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how do you spot flatfish, like flounder etc

Andrew the fish

Well-Known Member
Oct 17, 2010
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Burnaby BC Canada
I have been trying for flounder for at least couple month now, with very limited success. It is like a roller coaster from exciting to frustrating all the time. I know there are way more of them than what I see. Actually, pretty much the only times I see a flounder is when it is against pebble bottom and can't dig itself into the sand.

Any tips
 

Mr. X

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Jul 14, 2005
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Sunny Britain
I rarely see flat fish. I normally prefer to dive around rock structure and weeds, I find the sandy sea bed I associate with flatties tedious to dive. So I think you are on the right track by specifically targeting flatties.

They are often but not always hard to spot. Some have amazing "photo-realistic" camo and only become vaguely visible fleetingly like ghosts when they move. The few I have come across were very close to me - sometimes a knife would be more appropriate than a speargun and even a 75cm speargun can seem overly long and cumbersome. My aging eyesight is now making it even harder to spot flatties.

The place I have seen most flatties doesn't usually have flatties (that I can see), just occasionally. But I think there are areas that are more reliable. For example, I believe Poole Harbour us well known by anglers for producing good size plaice in winter. Sometimes in very shallow water.
 
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OP
Andrew the fish

Andrew the fish

Well-Known Member
Oct 17, 2010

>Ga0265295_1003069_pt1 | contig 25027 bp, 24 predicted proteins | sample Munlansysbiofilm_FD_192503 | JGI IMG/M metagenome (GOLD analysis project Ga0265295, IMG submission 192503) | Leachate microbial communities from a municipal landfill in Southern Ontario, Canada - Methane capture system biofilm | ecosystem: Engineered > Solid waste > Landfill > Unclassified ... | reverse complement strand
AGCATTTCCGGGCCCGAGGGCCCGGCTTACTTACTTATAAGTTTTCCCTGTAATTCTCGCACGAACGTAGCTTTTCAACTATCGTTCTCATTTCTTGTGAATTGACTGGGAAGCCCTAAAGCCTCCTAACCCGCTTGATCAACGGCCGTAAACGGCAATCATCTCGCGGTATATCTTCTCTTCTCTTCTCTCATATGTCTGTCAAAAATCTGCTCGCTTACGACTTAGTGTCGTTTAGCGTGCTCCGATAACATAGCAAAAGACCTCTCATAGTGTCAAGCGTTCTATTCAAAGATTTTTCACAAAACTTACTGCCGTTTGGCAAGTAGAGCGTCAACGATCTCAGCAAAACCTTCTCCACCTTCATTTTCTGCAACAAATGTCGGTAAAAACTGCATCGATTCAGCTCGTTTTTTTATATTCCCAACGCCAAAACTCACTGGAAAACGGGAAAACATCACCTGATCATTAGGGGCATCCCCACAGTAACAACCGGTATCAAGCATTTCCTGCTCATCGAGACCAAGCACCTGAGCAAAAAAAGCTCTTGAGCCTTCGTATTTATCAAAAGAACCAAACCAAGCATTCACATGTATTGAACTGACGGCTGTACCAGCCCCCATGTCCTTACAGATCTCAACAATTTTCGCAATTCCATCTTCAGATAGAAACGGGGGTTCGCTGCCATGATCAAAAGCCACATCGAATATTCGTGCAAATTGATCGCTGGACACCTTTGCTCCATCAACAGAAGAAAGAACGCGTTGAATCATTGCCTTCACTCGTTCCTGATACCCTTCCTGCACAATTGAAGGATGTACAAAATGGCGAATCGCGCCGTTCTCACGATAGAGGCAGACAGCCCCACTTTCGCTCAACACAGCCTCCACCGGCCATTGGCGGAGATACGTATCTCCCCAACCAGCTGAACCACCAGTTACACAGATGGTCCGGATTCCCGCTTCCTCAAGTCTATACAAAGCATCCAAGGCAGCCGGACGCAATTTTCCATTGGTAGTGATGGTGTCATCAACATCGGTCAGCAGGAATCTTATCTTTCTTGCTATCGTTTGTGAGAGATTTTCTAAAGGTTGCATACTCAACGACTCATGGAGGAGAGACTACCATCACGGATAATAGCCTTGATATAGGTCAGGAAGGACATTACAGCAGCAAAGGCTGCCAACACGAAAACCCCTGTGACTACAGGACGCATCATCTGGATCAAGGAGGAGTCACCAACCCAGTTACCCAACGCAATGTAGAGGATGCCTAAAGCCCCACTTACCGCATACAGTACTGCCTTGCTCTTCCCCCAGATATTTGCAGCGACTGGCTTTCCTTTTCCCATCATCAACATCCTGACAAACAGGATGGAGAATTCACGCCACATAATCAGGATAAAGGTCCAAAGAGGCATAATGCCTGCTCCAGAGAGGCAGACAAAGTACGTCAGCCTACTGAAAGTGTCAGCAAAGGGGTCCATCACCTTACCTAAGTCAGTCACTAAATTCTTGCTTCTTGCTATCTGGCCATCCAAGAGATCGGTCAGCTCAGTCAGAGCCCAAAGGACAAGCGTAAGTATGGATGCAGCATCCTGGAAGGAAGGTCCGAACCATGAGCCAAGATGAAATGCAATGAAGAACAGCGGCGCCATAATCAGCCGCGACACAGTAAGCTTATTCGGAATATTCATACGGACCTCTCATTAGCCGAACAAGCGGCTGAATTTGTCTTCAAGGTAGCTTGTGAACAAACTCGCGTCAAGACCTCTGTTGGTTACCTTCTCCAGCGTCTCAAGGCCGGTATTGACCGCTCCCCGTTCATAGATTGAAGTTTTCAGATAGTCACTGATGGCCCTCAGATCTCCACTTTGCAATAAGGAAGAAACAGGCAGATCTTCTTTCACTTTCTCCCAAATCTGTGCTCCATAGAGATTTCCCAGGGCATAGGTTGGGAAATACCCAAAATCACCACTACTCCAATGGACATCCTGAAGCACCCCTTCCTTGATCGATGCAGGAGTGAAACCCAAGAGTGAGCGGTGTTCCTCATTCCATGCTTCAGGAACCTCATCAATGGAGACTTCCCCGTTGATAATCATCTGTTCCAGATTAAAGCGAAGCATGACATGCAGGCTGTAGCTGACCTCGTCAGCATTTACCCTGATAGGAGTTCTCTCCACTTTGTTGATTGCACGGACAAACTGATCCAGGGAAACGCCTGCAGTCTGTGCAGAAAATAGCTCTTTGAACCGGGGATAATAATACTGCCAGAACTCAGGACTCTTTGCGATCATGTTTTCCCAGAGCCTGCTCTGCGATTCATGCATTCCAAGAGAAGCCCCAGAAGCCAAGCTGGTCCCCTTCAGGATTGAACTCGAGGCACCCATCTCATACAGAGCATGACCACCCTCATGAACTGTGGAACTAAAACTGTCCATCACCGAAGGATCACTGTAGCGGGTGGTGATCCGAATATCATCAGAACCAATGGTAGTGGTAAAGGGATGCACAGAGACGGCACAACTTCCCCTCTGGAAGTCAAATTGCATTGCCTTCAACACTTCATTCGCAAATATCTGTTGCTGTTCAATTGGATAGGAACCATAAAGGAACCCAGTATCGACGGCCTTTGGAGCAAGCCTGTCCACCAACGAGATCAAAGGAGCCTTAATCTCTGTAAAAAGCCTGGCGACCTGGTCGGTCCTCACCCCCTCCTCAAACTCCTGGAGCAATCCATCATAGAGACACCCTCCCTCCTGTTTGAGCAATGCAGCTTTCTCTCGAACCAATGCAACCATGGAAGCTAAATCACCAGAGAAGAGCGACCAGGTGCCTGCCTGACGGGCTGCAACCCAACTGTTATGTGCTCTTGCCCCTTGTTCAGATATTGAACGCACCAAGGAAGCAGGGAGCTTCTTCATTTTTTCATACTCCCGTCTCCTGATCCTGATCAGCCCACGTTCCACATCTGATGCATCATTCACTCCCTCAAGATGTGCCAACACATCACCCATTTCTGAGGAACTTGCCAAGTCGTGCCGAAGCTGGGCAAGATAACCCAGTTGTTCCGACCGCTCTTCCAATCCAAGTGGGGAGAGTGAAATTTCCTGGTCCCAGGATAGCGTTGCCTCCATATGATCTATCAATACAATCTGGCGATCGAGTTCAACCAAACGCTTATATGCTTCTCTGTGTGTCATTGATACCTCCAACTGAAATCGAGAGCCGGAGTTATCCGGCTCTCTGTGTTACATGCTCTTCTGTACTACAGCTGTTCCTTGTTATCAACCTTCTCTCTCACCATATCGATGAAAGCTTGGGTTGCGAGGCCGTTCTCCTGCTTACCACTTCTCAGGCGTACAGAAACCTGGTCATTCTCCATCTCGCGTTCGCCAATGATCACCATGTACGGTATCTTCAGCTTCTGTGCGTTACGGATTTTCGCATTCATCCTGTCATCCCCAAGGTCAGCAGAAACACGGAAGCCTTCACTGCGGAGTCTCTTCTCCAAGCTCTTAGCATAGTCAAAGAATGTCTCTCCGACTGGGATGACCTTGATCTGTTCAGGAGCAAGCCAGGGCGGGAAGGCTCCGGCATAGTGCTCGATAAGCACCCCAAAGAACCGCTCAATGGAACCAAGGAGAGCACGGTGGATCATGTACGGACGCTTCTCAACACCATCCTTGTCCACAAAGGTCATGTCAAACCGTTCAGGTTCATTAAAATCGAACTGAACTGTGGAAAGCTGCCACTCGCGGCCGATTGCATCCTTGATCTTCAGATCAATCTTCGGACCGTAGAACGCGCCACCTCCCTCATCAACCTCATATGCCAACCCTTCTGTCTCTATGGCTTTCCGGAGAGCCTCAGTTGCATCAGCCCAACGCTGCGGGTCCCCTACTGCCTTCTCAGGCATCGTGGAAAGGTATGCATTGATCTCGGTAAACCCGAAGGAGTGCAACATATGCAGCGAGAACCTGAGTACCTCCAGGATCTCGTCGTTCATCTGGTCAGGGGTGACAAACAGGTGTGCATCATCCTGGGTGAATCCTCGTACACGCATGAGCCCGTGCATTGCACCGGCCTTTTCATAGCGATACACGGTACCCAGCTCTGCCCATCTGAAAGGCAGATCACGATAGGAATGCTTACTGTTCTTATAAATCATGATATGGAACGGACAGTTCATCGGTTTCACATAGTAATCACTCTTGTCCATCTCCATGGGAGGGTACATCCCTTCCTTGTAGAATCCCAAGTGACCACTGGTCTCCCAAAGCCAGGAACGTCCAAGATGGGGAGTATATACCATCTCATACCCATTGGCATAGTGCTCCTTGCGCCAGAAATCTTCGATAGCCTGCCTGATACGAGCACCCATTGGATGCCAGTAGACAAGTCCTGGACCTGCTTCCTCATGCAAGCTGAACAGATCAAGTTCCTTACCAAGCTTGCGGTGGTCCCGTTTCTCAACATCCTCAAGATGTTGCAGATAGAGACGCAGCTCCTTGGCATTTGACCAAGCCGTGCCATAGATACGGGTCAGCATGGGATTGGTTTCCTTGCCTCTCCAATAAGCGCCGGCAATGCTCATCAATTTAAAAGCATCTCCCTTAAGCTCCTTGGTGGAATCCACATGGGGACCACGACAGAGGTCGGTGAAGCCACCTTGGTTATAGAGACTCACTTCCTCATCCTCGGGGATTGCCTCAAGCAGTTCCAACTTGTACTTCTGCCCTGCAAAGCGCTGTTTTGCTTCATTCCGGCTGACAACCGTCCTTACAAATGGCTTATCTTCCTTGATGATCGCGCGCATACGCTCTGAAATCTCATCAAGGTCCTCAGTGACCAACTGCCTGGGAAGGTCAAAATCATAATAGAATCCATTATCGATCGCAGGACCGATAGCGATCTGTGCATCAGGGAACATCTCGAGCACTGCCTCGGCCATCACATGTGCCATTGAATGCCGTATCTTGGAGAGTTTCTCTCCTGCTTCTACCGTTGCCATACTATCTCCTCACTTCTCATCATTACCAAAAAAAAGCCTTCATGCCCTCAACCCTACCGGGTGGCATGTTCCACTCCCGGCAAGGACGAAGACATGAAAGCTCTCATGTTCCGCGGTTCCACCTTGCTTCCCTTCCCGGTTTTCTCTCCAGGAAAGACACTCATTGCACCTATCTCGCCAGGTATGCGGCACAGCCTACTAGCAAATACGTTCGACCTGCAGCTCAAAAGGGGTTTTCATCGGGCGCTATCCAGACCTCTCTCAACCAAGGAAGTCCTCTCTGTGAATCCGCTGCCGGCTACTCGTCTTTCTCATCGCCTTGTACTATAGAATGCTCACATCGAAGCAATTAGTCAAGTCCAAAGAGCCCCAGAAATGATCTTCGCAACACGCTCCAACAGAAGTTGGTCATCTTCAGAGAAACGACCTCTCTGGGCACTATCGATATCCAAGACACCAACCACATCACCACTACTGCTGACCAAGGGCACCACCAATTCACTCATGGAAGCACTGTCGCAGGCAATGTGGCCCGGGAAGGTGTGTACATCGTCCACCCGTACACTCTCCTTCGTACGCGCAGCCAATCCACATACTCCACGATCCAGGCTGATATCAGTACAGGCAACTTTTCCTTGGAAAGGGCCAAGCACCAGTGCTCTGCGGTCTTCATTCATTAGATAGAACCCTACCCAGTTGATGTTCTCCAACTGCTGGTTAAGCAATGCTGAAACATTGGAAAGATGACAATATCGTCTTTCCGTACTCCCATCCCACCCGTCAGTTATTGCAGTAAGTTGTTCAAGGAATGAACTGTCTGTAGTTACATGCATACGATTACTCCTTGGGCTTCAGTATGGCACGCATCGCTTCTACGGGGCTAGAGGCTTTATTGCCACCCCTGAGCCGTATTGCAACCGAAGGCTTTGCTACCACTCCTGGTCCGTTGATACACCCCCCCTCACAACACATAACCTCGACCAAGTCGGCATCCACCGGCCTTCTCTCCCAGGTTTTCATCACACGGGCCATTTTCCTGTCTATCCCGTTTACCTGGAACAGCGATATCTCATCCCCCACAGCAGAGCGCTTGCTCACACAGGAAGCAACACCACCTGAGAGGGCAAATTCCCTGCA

355
51
68
Burnaby BC Canada
thank you Mr. X.

I hear you, flat sandy bottom is the most boring sight, no action there. But then, one day one good fella of mine tells me how good the spot is for flounder, and I never thought of that area being able to produce anything more than occasional crab and maybe clams. It is a sandy beach bent into a lagoon. To me there is no food there, no urchins, no cucumbers, no rock scallops and no fish whatsoever. So I though he is inventing a story. Then, one other day a lady at the dock with a fish rod tells me she pulled 5 flounders since morning, and I know for fact there is rarely anything other than pile perch. Makes me scratch my head, maybe I am missing something. Since I stuck for work on this particular small Island, with nothing but gentle sloping pebble beach shores, I decided to push for flat fish. Was basically forced out of having no choice.

Yesterday I caught 6. For the first time I could take two fish in one dive, did it twice. I did not have to reload the gun, simply impaled the second fish onto the shaft driving it by hand.
 
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Mr. X

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Interesting. The place I last saw flatties was a sandy bottomed funnel shaped inlet between Rocky reefs, which probably concentrated them (I saw 3 that day) and made them easier to spot. It was a particularly fishy day (I had a nice bass and a couple of good mullet, further out), warm, flat seas and with high tide covering what at low tide is a narrow, sandy beach.
 
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cdavis

Well-Known Member
Jan 21, 2003
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Sarasota, Fla
Ahh, one of the hard ones. I've had success with two methods. Look for their eyes and the line of the jaw. When you see one, don't think about how much you want to shoot him. Relax and think, nice flounder, pretty flounder, I love you flounder, and keep thinking that till you stick him. Sounds weird, but they pick up real quick if your body language suggests that you are a predator. Second method, night diving. They don't camo at night and are easy to see.Aren't nearly as spooky either.

They will collect around anyplace that holds eating size bait, edge of sandbars, sand funnels, base of jetties, edge of wreaks, etc.
 
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Mr. X

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Jul 14, 2005
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Surprised you haven't noticed it yourself but perhaps you already have the right attitude as you hunt. I think this may be why seals appear so playful and nonchalant. Think like a seal, act like a seal ;)
 

Troek

Member
Aug 12, 2019
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Japan
Everyone I’ve ever seen whether Japan or California has been by its eyes. I also site fish a lot with a fly rod and it seems your eyes can get better and picking up certain shapes and such the more you do it.
 
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